Such a test would offer many advantages. It would have the patina of objectivity, which is often equated to nonarbitrariness. This test could dramatically reduce the dimensionality of dementia, which otherwise requires evaluation of cognition, function, behavior, quality of life, caregiver burden and costs. But regulators have been careful to distinguish between those biomarkers that aid in the diagnosis of an illness, and surrogate markers that can substitute for a clinically meaningful endpoint, such as a measure of how a patient feels, functions or survives [7]. To be validated as a surrogate measure, any candidate measure for AD must show a unique link to the disease pathophysiology, must be specific and sensitive in relation to clinically diagnosed dementia, and must be able to distinguish degrees of risk in outcomes. Many considerations mitigate against any current measure meeting these criteria anytime soon. Not least of these are the heterogeneity of disease progression in cognitive impairment and the tendency for the most common dementia phenotypes - late-onset AD in older patients with multiple vascular risk factors - to have more than one operational cause of their dementia.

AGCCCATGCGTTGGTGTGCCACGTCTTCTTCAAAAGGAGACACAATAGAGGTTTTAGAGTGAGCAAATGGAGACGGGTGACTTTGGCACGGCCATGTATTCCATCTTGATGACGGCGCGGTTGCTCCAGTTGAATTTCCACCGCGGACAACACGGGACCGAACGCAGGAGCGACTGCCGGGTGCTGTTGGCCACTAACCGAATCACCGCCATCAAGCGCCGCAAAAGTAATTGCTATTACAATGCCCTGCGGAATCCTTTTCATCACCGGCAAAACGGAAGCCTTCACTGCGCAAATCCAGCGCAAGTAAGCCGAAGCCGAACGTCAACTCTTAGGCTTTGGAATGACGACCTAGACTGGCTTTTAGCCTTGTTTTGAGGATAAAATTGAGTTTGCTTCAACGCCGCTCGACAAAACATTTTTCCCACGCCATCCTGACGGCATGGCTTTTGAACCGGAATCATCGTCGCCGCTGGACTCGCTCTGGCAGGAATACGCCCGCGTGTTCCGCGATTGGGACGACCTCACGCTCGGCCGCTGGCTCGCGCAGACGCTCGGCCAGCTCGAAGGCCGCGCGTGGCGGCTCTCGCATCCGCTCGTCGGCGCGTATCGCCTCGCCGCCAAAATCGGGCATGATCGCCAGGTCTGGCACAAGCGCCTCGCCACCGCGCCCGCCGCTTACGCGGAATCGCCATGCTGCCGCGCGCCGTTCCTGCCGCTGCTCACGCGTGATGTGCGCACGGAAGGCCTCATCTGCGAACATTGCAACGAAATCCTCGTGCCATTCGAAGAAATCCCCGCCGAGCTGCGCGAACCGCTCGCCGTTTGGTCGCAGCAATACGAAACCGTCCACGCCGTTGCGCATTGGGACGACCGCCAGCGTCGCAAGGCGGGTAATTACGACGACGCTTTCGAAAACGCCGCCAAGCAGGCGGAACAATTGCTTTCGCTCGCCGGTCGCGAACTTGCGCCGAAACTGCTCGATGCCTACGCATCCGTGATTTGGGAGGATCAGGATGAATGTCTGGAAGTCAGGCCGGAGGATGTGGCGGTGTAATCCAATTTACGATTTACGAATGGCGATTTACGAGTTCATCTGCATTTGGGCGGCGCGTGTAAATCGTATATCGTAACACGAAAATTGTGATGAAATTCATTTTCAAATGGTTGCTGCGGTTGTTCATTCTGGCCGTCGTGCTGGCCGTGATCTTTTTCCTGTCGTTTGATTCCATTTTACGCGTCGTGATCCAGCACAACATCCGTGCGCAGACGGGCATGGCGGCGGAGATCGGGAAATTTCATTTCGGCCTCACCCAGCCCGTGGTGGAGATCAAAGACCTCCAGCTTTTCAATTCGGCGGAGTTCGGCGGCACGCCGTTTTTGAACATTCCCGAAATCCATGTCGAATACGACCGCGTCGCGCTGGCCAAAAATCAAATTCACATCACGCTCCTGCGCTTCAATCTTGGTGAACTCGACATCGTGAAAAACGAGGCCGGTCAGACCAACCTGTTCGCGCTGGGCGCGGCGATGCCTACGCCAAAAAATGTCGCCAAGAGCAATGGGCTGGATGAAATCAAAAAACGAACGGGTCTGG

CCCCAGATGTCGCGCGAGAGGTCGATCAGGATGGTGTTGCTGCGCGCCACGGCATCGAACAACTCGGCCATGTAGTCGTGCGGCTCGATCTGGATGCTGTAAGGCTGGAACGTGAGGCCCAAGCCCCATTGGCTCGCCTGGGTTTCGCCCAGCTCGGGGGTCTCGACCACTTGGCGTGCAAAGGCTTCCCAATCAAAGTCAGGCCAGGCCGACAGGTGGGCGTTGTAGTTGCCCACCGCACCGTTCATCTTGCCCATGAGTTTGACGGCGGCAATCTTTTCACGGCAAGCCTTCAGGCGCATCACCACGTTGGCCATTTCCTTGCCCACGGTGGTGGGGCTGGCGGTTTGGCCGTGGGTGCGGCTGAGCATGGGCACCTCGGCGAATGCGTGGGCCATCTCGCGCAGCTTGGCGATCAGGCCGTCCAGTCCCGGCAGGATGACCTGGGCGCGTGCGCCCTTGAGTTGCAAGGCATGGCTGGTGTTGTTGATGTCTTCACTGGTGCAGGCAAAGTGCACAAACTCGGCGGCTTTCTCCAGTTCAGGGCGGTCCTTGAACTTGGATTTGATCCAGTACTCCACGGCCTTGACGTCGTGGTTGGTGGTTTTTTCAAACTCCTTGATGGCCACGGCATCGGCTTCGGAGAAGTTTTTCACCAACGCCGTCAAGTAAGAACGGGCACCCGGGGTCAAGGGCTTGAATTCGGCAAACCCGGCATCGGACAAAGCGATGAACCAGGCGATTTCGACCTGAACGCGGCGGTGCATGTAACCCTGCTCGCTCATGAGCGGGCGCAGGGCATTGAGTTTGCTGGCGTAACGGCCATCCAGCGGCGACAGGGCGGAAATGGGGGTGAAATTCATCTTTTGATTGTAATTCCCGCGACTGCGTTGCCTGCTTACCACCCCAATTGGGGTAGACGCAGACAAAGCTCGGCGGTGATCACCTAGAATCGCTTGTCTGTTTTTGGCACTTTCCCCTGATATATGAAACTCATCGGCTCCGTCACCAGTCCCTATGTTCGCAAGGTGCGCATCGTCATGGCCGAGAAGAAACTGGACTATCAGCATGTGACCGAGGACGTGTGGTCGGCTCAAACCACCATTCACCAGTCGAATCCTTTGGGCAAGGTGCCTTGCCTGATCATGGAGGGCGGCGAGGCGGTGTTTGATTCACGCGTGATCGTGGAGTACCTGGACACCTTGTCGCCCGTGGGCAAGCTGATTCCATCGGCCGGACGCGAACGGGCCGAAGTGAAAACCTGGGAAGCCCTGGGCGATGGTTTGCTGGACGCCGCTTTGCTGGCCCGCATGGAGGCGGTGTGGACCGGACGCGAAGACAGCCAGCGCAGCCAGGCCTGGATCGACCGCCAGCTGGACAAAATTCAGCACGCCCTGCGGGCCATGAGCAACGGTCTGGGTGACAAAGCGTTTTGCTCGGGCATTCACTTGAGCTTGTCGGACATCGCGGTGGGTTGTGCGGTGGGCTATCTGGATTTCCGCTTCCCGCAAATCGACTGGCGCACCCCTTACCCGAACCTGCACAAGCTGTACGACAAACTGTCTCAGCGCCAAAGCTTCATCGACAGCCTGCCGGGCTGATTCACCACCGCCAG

The opportunity cost in terms of a better appreciation of AD and its treatment is another reason to be skeptical about viewing biomarkers as the gold standard. In the early days of AD drug trials, evaluation of executive function was all but unknown. Caregiver reports that 'my dad is more like himself' were dismissed as anecdote. Twenty years later, while frontal lobe testing had become more evident, even replicable patient accounts ('I feel like the fog has lifted/the smoke has cleared/a window has been opened/I was standing off stage and now I am front and centre') receive short shrift. We are embarking on a new era of AD treatment, past the cholinesterase inhibitors. The lesson from that early experience is not just that we should use the clock drawing test, but that we should listen to what patients and caregivers have to say, with the idea that they will have more to teach us about how our new treatments work - and with that with how AD, and the brain, operates.